VoIP Vulnerabilities

Look, we’re not bashing VoIP here. VoIP and related technologies represent about 85% of our business, so we are big supporters. However, to be forewarned is to be forearmed, and we want to be very transparent about some vulnerabilities that VoIP implementations can present, and what to do about them.

First of all, it is important to realize that even though VoIP looks a lot like just another data application, the fact that it is a real-time, synchronous application that may present  challenges that are very different from standard data applications. Great care needs to be taken when implementing VoIP technology and you’ll probably want the help of experts.  Like Team One Solutions, for example.

Here are some of VoIP’s vulnerabilities:

1)      Power. VoIP phones need power, rendering them subject to going offline during an electrical outage. This can be mitigated by making sure the phones are connected to a Power over Ethernet (PoE) switch, and connecting that switch, plus the PBX and other networking equipment to a properly sized and configured UPS (Uninterruptable Power Supply).

2)      Bandwidth. VoIP conversations use network bandwidth (generally 100-200kbps per conversation) so it’s important that your organization’s overall LAN switching capacity is adequate to meet peak demand for both voice and data services. In addition, best practice is to run the voice over a separate VLAN from your data streams in order to provide the highest QoS (Quality of Service) level.

3)      Security. This is a long complex topic, but note that, due to the real-time nature of VoIP, providing network security for VoIP is very different from asynchronous data applications. Standard firewall security applied to VoIP will introduce unacceptable delays and consequent loss of quality. We think it’s also important to deploy encryption protocols, change passwords frequently, and above all, keep the VoIP software up to date. In addition, an organization should pay attention to physically securing the equipment.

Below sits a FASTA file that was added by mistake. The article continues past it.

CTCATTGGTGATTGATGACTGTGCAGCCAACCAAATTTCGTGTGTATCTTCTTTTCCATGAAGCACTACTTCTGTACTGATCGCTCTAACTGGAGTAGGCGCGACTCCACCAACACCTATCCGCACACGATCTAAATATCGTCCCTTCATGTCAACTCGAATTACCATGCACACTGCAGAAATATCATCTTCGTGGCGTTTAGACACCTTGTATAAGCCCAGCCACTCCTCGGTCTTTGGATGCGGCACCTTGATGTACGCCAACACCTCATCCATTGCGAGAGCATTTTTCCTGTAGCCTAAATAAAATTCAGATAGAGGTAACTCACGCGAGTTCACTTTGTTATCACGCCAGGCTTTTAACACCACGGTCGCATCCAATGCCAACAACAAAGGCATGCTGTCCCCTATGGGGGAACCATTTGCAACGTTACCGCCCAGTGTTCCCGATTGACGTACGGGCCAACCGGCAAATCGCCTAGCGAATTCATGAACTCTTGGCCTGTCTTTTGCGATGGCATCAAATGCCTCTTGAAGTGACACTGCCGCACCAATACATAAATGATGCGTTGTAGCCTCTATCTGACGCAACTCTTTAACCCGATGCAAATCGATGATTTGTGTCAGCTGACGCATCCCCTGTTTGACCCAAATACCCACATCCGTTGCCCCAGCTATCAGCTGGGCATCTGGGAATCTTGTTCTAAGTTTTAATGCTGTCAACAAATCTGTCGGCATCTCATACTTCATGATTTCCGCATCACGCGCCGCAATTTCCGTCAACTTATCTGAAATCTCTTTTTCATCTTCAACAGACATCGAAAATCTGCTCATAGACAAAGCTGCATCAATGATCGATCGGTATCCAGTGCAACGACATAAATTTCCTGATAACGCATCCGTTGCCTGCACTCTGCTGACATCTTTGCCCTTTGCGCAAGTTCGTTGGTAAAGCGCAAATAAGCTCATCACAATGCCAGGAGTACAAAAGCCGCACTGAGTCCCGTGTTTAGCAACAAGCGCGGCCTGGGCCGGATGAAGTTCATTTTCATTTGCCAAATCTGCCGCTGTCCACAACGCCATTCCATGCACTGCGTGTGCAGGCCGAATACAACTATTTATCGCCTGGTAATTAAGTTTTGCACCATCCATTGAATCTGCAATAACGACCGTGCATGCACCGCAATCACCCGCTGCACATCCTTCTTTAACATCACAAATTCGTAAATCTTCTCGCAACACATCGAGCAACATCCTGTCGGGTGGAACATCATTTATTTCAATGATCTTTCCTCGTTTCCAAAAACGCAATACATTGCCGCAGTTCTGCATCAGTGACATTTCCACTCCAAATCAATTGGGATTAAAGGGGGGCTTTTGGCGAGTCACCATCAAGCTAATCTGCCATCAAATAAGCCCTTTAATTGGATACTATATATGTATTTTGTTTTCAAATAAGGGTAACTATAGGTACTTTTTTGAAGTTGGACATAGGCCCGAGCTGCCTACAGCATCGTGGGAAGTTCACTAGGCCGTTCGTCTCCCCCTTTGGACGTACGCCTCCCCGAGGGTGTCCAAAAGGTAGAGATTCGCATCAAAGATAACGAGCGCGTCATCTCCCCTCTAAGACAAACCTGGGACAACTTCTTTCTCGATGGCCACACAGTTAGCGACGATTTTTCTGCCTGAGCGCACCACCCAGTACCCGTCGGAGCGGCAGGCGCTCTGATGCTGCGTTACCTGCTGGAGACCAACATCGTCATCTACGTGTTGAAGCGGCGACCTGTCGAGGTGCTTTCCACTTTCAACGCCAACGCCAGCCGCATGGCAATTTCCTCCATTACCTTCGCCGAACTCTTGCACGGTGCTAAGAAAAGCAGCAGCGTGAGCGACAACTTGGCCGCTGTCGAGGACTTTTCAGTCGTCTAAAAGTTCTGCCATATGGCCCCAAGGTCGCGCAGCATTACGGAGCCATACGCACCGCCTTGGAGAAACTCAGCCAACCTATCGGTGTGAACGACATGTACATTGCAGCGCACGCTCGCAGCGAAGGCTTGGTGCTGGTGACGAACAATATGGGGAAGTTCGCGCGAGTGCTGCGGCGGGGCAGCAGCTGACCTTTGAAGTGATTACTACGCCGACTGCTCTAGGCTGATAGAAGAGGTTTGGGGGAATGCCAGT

4)      Quality. As the VoIP market first developed, voice quality, internally and externally, was, and still is in some cases, less than ideal. Even now, the internal network supporting VoIP has to be carefully engineered at the company level in order to have a satisfactory experience.  Utilizing VoIP circuits to connect other offices, home, and remote workers presents additional challenges for ensuring voice quality and security.  You will need adequate bandwidth and a means of managing the QoS to successfully garner the benefits of VoIP.  Additionally, the preferred method of connection to the outside world is now SIP trunking, a VoIP protocol that has many cost and functionality benefits, and corresponding challenges to proper implementation.  You need to be certain that your internal IPPBX is certified as inter operable with your SIP trunk carrier.

5)      911. VoIP phones do not communicate their physical address, so if you’re going to have VoIP phones deployed at worker’s homes or other remote offices, it is very important that your carrier knows this. You have a choice here: either tell the remote workers to not use the phone for dialing 911, or work with your telecom provider team to program the remote phone(s) to display the address where the phone will be used in a 911 call.

VoIP solutions present many opportunities for the small and medium sized organization, but selection and implementation must be under the direction of a skilled team.

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